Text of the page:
Shirley Temple (1928-2014) and the Other Near Immortals

Who is The Oldest Living Legend? Well, the pool of candidates just got a little smaller today with the passing of Shirley Temple.

But think about some of the people who are still around. It’s humbling. There’s Yogi Berra, who served during World War II and has been the toast of New York ever since. Not just New York, but all of America. He’s a timeless part of the culture, so timeless that, like Shakespeare, his aphorisms have been part of American English since our grandparents’ day. So timeless that his name was the inspiration for Yogi Bear, and not the other way around. So timeless that it seems like he still suited up to coach Yankee games last time I checked.

Predating even Yogi, there’s Jake LaMotta, the Raging Bull himself, whose professional boxing career began before the bombing of Pearl Harbor. He’s in his 90s and still alive.

Chuck Yeager, entered the army as an aircraft mechanic with the rank of private just before America entered WWII. Six years later in the Mojave Desert, concealing two broken ribs, he became the first pilot to break the sound barrier. Made legendary in Tom Wolfe’s “The Right Stuff,” Chuck Yeager turned 91 this month at his home in California.

Mort Sahl, Sid Caesar, Carl Reiner. These are all guys whose lives in the limelight go back nearly 60 years and are still with us.

The father of rock and roll, Chuck Berry, who went straight from high school to prison for armed robbery before establishing the genre of rock and roll, is still around.

Folk-musician and civil rights icon Pete Seeger, born 1919, was a fixture on national radio in the 1940s, and until last month, was still with us.

Also born in 1919 is Lawrence Ferlinghetti, a World War II veteran who founded City Lights bookstore 61 years ago and midwifed the San Francisco counterculture that would go on to change the world.

Oldest of all is writer Herman Wouk, who turns 100 in 2015. Novels of his such as “The Caine Mutiny” are seen as the definitive WW2 fiction, and Wouk wrote from personal experience in the Pacific Theatre. The 1954 film adaptation of “The Caine Mutiny” is what cemented Humphrey Bogart’s place at the top of the acting pantheon. Herman Wouk is still with us.

Born in 1920, Mickey Rooney is still around, too. He began making films during the silent movie era, before Shirley Temple was even born. But Mickey Rooney was never quite the star that Shirley Temple was. Nobody has ever been quite the star that Shirley Temple was.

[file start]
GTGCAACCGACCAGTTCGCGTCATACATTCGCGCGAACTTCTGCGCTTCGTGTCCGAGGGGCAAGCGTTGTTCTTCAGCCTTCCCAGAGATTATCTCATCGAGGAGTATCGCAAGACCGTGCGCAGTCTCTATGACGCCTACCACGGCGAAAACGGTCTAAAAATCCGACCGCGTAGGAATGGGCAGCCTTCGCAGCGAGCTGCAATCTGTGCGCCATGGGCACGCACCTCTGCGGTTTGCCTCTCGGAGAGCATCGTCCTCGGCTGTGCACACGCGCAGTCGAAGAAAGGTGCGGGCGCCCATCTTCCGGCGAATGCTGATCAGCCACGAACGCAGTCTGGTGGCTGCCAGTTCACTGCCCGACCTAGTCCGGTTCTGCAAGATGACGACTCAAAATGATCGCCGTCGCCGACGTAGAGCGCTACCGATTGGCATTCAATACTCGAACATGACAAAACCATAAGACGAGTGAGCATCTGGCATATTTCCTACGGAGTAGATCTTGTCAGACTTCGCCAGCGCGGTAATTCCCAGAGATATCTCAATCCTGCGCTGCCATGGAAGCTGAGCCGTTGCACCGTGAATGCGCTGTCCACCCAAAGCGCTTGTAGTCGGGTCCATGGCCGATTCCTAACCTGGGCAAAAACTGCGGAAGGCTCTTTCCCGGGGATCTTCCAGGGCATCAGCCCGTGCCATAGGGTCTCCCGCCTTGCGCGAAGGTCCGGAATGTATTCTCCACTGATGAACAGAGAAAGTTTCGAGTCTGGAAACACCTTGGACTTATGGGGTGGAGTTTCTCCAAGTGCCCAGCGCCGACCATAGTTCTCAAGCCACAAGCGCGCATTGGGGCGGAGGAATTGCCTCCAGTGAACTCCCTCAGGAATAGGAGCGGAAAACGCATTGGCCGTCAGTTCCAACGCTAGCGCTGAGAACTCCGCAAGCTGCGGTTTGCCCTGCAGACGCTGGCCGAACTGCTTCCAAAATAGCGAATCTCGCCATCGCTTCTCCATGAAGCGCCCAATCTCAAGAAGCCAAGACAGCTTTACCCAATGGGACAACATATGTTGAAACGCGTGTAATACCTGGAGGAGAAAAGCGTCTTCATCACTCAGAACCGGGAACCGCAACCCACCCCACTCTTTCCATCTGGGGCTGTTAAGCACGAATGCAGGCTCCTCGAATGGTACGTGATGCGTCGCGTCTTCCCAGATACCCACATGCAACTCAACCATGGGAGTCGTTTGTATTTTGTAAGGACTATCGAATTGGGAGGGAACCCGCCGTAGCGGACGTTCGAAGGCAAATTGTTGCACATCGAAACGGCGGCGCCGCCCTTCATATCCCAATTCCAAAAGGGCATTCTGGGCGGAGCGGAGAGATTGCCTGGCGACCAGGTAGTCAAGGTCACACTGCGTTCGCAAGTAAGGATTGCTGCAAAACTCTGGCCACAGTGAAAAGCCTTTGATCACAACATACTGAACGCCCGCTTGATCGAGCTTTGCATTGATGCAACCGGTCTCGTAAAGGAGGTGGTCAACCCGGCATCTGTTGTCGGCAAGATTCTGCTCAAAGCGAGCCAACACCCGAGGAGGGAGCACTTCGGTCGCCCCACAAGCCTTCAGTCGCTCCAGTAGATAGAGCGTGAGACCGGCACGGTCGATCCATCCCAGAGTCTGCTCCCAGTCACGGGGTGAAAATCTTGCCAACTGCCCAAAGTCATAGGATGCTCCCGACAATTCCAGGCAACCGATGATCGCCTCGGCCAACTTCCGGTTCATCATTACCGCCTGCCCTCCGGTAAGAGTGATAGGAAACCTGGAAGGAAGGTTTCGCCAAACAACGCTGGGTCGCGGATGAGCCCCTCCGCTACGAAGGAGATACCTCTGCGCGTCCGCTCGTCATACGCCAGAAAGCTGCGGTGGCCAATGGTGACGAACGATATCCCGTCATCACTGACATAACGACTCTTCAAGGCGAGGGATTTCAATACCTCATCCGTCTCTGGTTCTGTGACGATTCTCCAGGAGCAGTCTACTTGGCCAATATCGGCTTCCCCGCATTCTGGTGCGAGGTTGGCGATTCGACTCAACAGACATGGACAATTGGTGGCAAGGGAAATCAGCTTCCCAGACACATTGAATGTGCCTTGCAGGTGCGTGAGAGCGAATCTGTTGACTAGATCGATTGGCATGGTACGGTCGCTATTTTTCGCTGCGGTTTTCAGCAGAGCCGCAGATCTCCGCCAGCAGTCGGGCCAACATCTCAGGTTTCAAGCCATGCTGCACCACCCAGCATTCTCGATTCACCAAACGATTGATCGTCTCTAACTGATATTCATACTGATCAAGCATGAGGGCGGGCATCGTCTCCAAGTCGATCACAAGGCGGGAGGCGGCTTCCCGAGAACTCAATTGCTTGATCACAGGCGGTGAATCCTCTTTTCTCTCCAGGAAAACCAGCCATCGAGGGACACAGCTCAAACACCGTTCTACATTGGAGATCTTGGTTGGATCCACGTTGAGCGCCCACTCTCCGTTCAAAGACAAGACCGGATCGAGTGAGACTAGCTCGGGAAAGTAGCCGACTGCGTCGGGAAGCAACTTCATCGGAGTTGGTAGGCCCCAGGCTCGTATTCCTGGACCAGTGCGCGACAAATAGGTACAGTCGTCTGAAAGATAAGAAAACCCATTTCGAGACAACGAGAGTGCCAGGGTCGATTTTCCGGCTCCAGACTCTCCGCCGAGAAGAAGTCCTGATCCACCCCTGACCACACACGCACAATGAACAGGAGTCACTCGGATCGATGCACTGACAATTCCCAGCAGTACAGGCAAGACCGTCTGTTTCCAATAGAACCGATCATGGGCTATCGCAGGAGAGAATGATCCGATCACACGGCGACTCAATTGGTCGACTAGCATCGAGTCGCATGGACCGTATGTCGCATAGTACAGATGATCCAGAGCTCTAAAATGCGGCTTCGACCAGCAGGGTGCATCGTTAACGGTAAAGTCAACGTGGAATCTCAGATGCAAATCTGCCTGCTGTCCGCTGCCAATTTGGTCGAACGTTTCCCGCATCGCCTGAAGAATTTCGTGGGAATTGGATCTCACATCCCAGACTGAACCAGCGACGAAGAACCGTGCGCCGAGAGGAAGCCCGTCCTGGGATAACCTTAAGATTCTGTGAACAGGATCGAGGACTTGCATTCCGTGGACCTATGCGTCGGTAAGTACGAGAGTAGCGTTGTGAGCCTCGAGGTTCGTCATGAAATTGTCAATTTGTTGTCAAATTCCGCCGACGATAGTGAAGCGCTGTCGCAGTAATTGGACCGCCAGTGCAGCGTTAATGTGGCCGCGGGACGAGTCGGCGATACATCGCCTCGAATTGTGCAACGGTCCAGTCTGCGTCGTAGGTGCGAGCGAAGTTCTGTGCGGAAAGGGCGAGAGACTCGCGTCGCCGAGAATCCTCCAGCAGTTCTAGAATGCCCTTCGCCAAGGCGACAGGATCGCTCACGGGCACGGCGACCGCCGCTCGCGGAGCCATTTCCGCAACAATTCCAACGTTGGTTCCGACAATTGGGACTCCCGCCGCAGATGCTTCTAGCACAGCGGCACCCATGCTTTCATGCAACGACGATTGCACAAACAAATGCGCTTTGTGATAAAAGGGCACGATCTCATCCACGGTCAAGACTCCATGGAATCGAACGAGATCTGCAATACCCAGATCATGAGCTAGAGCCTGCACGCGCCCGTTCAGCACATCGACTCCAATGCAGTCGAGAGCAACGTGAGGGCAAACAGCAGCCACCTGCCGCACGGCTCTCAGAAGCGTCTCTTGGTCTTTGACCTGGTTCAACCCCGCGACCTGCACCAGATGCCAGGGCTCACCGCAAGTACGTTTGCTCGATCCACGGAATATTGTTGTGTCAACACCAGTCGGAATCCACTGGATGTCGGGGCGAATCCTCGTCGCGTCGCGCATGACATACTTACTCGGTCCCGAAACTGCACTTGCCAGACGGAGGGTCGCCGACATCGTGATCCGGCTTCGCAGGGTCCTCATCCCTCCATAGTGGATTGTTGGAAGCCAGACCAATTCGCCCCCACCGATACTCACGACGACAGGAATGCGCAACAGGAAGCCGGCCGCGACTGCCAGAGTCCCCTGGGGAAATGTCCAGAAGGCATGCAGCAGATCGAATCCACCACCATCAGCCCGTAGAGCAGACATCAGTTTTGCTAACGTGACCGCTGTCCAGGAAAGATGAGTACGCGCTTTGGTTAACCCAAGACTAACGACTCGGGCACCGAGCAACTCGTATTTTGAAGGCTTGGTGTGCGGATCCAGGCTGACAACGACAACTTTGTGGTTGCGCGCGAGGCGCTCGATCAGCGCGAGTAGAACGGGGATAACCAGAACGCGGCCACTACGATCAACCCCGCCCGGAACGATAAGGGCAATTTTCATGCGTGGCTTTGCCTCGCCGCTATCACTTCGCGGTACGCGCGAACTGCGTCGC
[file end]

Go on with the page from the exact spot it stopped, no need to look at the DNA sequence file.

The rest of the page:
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There are a lot of people around pushing 60 years in the limelight: Mel Brooks, Sid Caesar, Carl Reiner, Chuck Berry, Mort Sahl. There are a few with 70 years of public presence: Yogi Berra, Jake LaMotta, Pete Seeger. But Shirley Temple was the biggest star in the world 80 years ago.

80 years ago, in 1934, Shirley Temple began her run as the top earning movie star in the world. Her combination of singing, dancing, and cute dialogue was a perfect fit for the brand new film genre of talkies, when sound replaced silent movies.

As we approach the 86th Academy Awards this March, let’s keep in mind that Shirley Temple was, in fact, present at the seventh Oscar ceremony, 79 years ago, where she received an Academy Award alongside Clark Gable (Best Actor) and Claudette Colbert (Best Actress).

Shirley Temple’s children are all in their 60s*.

All that, and she’s younger than James Garner (by two weeks).

*(Her youngest, Lori Black, turns 60 on April 9, 2014, and, believe it or not, played bass for the MelvinsĀ  for awhile in the 1990s, when she happened to be dating a Melvin).

 

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Although we currently live in an era of technological wonder and innovation, we’re still all very much mortal, stuck in the containers we’re born in until one of the vital parts gives out, with very little recourse. Within a generation or two, all that might change, but for us, that’s about as consoling as knowing you’ll be the last person to die in an unnecessary war.

The closest we can come to beating our fate is to celebrate the rare instances of our fellow citizens who live so long and so large that they almost manage to actually break on through to the other side.

R.I.P. Shirley Temple. My next non-alcoholic bar drink will be in your honor.

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1 comment for “Shirley Temple (1928-2014) and the Other Near Immortals

  1. February 11, 2014 at 4:07 pm

    RIP Shirley Temple, my now 12-year-old daughter LOVED your movies when she was 5–your work will endure…

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